Description of original award (Fiscal Year 2023, $862,804)
Policing is largely defined by low-levels of in-field supervision and high levels of officer autonomy. These aspects of policing present significant challenges to the accurate measurement of police officer activity in the field. Sherman (2013) argued the measurement of police officer activity could drastically expand and improve due to the emergence of two technologies: automated vehicle locators (AVLs) and body-worn cameras (BWCs). However, the manner by which AVLs and BWCs have been incorporated in policing—and used by police researchers—has not accelerated the tracking of police activity. AVL data has mostly been used for the singular purpose of measuring officer presence during patrol-based crime prevention interventions, providing little insight on the contextual aspects of police presence or how certain patrol behaviors concentrate in time and space. BWC research predominately focuses on measuring whether BWCs impact outcomes of interest (e.g., citizen complaints against officers, police use of force, etc.), with analysis of BWC video focusing on a narrow range of topics. Both AVL and BWC data have largely been considered in isolation rather than triangulated with additional data sources to generate a more holistic understanding of police activity.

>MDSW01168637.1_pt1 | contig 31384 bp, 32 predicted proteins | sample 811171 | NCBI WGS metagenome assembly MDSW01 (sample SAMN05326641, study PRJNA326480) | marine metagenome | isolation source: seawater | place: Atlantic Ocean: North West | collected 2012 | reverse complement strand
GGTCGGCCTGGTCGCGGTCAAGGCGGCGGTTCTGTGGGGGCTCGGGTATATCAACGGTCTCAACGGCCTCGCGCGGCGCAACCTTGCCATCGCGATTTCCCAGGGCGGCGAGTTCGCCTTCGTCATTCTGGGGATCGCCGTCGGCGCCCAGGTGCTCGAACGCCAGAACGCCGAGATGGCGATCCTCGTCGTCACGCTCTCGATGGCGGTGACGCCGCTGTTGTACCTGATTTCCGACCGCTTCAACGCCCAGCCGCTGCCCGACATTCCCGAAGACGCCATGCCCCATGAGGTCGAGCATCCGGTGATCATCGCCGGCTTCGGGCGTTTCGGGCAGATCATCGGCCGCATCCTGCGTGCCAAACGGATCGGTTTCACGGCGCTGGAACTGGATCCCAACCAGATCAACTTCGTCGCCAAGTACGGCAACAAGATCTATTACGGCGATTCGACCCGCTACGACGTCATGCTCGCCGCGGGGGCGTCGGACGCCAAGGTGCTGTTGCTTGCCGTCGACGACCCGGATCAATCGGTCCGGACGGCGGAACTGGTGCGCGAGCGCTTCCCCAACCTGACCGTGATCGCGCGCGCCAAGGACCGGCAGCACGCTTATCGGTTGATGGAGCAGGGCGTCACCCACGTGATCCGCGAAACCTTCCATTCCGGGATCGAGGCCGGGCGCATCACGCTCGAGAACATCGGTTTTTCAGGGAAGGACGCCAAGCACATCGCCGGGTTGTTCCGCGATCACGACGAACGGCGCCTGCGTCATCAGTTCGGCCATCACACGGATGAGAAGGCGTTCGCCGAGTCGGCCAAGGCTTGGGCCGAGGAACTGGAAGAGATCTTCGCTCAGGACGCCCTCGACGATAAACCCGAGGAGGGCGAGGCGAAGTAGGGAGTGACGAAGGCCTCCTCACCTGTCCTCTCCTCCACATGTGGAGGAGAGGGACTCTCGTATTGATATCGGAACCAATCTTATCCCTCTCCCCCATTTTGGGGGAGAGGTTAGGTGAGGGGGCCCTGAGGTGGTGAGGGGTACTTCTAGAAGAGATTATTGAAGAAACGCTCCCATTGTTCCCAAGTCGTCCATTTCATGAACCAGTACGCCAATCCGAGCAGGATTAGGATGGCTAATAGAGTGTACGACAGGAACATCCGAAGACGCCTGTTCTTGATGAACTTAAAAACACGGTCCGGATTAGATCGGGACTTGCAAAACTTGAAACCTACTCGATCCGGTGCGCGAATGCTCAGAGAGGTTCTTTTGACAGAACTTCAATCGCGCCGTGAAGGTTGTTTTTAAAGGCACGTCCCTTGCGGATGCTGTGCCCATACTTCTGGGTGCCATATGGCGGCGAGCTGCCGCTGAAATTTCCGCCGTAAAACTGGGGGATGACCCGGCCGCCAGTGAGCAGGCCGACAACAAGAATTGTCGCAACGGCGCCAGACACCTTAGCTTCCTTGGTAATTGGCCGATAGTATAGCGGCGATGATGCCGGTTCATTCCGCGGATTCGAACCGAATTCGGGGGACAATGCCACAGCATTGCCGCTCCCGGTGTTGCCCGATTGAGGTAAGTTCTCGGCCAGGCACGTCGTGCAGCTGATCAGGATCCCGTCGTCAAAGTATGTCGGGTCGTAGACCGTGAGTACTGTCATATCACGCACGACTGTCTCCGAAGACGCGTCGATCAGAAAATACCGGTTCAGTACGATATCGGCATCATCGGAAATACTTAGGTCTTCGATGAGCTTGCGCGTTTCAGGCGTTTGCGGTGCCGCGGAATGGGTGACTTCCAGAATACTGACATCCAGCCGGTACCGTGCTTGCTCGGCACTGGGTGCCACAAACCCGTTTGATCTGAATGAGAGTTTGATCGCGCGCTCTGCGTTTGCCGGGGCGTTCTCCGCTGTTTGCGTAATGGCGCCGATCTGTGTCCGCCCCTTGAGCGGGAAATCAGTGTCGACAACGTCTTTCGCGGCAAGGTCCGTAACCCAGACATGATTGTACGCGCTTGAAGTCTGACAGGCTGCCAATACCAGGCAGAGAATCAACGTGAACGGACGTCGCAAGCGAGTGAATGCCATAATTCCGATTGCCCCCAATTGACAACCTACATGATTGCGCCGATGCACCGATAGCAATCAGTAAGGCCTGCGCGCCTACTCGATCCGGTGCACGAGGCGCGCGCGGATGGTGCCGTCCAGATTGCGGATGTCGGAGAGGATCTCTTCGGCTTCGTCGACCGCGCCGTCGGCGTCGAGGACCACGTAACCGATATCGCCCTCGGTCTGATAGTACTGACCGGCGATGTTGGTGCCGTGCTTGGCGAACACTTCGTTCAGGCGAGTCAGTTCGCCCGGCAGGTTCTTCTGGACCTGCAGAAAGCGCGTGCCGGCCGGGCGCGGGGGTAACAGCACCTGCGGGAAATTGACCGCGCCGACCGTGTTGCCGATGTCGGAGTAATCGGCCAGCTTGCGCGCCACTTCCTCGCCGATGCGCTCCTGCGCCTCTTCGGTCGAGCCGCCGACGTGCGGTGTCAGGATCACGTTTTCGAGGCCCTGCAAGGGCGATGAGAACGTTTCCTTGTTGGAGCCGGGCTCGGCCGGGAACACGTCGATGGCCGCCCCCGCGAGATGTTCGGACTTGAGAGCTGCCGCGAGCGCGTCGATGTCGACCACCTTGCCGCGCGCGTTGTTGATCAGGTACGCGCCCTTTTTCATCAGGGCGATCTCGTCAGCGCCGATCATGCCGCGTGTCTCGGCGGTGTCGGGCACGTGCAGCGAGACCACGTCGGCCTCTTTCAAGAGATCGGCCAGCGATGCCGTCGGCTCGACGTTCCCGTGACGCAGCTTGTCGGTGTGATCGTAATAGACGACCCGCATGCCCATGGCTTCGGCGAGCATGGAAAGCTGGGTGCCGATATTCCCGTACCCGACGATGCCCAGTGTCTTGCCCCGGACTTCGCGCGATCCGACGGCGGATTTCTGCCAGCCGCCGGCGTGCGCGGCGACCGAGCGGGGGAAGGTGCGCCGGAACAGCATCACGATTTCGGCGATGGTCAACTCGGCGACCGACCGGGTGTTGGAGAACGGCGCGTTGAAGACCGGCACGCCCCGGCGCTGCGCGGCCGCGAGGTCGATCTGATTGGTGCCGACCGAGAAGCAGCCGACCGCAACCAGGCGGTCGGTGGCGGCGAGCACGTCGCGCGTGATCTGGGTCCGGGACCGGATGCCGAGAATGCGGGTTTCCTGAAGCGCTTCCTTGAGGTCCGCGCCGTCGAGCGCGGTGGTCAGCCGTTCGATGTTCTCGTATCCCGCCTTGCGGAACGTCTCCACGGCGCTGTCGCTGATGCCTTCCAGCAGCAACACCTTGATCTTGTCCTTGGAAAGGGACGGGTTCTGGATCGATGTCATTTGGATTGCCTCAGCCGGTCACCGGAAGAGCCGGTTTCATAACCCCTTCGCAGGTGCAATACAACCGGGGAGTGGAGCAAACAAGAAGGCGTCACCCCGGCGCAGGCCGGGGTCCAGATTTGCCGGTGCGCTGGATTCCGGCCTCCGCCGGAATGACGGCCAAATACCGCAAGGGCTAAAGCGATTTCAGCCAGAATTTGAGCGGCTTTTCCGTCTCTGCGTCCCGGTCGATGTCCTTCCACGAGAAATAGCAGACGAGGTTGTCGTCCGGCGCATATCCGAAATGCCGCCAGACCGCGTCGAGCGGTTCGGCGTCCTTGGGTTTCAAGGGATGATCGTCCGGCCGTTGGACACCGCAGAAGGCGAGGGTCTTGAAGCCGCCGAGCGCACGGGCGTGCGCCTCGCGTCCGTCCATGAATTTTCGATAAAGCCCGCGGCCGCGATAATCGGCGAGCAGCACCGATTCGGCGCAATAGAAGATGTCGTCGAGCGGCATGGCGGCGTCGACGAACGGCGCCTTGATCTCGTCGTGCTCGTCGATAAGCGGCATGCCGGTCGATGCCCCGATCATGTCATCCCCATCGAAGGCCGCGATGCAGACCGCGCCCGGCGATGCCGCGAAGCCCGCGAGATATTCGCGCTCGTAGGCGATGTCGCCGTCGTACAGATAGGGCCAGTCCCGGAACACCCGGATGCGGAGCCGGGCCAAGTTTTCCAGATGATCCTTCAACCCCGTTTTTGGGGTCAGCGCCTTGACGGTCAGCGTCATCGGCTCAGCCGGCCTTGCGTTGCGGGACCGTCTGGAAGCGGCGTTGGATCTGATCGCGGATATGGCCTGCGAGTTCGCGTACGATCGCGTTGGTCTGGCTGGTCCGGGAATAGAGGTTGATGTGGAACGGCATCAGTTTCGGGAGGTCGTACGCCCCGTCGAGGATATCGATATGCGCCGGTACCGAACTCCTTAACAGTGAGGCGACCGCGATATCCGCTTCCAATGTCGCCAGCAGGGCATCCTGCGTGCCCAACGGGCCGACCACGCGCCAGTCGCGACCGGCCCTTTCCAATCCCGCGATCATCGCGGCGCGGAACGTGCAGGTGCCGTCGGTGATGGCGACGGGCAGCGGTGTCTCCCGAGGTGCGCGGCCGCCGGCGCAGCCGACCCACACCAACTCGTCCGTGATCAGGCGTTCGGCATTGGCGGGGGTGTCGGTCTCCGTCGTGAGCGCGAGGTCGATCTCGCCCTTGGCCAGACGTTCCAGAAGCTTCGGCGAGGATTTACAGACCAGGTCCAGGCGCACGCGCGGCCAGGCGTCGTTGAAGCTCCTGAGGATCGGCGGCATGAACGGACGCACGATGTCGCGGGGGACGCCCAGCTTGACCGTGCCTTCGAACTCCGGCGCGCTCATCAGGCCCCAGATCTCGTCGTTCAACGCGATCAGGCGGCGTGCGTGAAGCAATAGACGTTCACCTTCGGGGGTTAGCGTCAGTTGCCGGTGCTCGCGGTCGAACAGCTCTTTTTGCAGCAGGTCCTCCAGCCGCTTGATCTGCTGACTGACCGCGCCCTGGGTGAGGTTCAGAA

We propose a mixed-methods research project that leverages AVL and BWC data to analyze police patrol activity and police-citizen interactions in Kansas City, MO over a one-year period (1/1/24-12/31/24). Seven total research questions will be explored through our analysis. We will first operationalize daily patrol officer travel patterns from AVL data, specifically focusing on committed vs. uncommitted time, proactive vs. reactive deployment, driving speed, single vs. multiple-vehicle responses, and stationary vs. in-motion presence. We will then select a stratified random sample of incidents for further analysis through systematic social observation (SSO) of associated BWC video. The SSO will measure the degree to which police officers adhere to principles of procedural justice, deploy de-escalation tactics in contentious citizen encounters, and use their discretion to minimize punitive responses. Data from the AVL and BWC video will further be triangulated with a wide range of KCPD and public data sources to identify contextual factors that are significantly related to a range of police patrol behaviors and response outcomes. This study’s novel methodology provides a blueprint for leveraging AVL and BWC data in support of evidence-based policing and police reform. CA/NCF